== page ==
70. On 15 April (a Thursday), Mr Ess returned to the house with the engrossed will. He was accompanied by Frances Woodward and Philip Kimber, both solicitors with Linnells. Mr Ess's note records that he took Miss Good through the will, which she was happy with and executed in the presence of Mr Ess's two colleagues. Miss Woodward's note is fuller, and records Miss Good "twice seeking clarification of what exactly the Carapetos would be getting but then agreeing that that was what she wanted." Mr Kimber's note records that:

Miss Good went to some length to explain that she was anxious to do "the right thing" and asked for [Mr Ess's] opinion as to whether or not she had achieved her aim. [Mr Ess] felt that the Will was ideal given her expressed wish to look after all parties fairly and reasonably....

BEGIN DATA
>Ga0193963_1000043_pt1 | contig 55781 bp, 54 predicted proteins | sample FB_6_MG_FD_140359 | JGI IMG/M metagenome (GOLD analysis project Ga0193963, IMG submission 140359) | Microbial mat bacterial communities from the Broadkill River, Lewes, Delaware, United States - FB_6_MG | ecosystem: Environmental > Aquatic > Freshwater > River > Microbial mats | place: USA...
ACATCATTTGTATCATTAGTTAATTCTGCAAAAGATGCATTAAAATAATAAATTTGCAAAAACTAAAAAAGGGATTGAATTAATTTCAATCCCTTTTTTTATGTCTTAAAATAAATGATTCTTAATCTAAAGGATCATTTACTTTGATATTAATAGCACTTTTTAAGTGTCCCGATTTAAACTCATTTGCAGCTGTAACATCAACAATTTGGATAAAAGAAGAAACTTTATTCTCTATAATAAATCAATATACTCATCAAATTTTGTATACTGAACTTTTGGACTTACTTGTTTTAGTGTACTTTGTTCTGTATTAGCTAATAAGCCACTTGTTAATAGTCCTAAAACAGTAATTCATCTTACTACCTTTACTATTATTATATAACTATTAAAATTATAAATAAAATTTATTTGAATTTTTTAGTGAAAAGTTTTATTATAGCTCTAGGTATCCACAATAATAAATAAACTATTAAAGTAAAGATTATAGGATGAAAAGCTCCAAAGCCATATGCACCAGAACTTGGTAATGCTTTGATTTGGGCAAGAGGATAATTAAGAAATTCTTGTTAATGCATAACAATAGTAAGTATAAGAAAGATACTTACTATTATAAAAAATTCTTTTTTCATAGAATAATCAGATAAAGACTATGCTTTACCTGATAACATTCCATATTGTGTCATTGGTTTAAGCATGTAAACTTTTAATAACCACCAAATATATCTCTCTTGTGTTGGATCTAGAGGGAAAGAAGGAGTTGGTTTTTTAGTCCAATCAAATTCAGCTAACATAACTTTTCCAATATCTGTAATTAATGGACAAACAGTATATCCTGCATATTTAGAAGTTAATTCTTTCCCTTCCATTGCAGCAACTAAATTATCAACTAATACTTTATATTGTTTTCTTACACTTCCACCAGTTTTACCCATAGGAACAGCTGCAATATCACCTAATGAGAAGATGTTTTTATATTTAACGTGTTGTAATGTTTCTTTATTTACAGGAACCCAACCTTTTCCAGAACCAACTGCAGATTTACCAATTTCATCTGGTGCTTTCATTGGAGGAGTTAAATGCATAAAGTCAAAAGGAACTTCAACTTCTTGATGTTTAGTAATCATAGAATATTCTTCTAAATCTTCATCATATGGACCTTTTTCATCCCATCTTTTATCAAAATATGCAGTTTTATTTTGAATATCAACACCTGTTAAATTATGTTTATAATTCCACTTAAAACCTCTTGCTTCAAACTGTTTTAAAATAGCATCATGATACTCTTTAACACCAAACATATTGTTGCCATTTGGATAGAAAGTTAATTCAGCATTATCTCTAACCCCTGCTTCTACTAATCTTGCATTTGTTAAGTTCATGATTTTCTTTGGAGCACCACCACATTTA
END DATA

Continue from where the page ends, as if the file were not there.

A pleasant and amusing followed [sic] the completion of the formalities and Miss Good seemed to be entirely happy that her new Will arrangements were exactly as she wished.

71. That last note was no doubt an accurate record of Mr Kimber's perception of the outcome, although Miss Good's apparent happiness quickly changed to acute distress. Before it did so, I find that even during the preliminaries leading up to the execution of the April will, Miss Good had internal doubts about whether she was in fact 'doing the right thing', her particular concern being whether she was doing the right thing by the Carapetos. She was giving them just under a third of what the January will would have given them and, in particular, was not giving them the house. At the moment of execution, she appears to have satisfied herself that the April will was fairer all round, but she appears to have had continuing doubts about it down to that point and she wanted to be reassured by Mr Ess.